Hachette – the new Random House ?
I received an email from OverDrive this afternoon informing me that all Hachette titles will be increasing in price by approximately 220% as of midnight, September 30, 2012. I should have seen this coming, although I confess that I had hoped that it wouldn’t. Why not? Random House got away with it, so why shouldn’t Hachette take advantage of a captive audience as well! I look at the authors whose works will be skyrocketing – James Patterson, Nelson DeMille, Michael Connelly, Faye Kellerman, David Baldacci, Anita Shreve, Nicholas Sparks, Sandra Brown and many others. We’ve already lost access to all of the authors under the Penguin Publishing unbrella, and we certainly can’t afford to stop buying any bestsellers that are offered, no matter what the price may be.
Who will suffer the most from this outrageous cost hike – our library patrons, of course. Our budgets only stretch so far and we’re heading into the last quarter of our calendar year. Most of us were planning on purchasing additional e-books in anticipation of new patrons who are getting e-readers or tablets over the holidays. Now we’ll be unable to add as many titles as we had hoped, and the wait lists will grow to the point where our users will lose patience and just purchase the e-books from Amazon or Barnes and Noble. Is this what the publishers are hoping to achieve?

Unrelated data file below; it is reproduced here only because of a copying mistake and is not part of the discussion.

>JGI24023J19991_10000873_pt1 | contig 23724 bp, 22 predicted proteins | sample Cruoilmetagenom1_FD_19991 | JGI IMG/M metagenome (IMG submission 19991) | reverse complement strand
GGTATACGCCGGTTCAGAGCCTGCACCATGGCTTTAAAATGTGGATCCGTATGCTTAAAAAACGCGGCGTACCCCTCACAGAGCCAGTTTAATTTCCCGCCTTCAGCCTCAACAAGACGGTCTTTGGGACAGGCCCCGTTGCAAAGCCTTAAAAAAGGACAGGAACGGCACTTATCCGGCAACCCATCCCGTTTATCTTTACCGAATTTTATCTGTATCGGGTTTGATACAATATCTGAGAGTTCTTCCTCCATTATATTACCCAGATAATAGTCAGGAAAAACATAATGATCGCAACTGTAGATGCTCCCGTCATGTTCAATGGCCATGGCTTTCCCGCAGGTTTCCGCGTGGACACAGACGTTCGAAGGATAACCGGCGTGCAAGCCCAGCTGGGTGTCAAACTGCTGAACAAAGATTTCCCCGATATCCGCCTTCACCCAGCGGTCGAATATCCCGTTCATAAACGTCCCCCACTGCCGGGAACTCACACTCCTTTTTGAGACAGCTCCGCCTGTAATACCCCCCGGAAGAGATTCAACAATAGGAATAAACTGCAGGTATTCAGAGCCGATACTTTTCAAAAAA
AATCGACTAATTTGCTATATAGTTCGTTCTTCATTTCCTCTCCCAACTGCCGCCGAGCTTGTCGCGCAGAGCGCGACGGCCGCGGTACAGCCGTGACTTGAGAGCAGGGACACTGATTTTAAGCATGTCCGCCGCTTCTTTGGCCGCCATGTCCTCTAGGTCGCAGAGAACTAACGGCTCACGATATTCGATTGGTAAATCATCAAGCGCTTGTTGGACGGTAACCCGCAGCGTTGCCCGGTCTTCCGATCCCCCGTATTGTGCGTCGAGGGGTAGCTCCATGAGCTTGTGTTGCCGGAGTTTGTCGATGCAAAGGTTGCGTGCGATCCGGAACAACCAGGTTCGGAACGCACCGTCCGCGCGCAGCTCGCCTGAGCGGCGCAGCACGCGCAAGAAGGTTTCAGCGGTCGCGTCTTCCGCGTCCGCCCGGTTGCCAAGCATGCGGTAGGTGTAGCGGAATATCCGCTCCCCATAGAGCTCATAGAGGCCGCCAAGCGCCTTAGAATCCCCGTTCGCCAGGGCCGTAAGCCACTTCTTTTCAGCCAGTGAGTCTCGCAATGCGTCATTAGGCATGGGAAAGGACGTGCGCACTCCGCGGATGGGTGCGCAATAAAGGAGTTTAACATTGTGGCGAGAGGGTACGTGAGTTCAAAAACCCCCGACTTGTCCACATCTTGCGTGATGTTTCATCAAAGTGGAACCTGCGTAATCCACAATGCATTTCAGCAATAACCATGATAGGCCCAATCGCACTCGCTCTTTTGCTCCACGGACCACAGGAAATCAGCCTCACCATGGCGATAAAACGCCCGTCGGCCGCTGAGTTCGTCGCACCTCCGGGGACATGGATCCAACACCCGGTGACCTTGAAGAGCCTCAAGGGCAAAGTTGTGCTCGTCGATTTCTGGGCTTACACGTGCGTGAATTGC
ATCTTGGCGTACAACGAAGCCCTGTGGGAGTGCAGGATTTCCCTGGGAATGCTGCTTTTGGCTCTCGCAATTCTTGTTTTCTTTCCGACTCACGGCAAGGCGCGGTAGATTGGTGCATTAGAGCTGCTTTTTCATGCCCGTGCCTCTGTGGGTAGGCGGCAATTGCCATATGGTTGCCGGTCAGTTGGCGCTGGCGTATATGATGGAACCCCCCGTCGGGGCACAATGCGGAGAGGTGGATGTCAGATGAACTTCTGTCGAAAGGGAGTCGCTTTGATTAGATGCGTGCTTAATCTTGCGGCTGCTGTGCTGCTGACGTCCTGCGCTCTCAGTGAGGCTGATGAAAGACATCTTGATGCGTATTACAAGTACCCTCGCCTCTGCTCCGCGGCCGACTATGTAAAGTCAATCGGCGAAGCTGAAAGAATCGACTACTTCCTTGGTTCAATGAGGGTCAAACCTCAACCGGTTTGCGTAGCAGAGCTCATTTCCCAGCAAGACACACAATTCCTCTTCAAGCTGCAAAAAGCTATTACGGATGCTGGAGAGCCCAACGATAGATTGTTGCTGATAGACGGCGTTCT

The American Library Association has been in discussions with the publishers for months now, and we keep hearing that progress is being made in making presenting the library’s point of view. Perhaps that’s true, but if so, Hachette Publishing certainly wasn’t listening very well!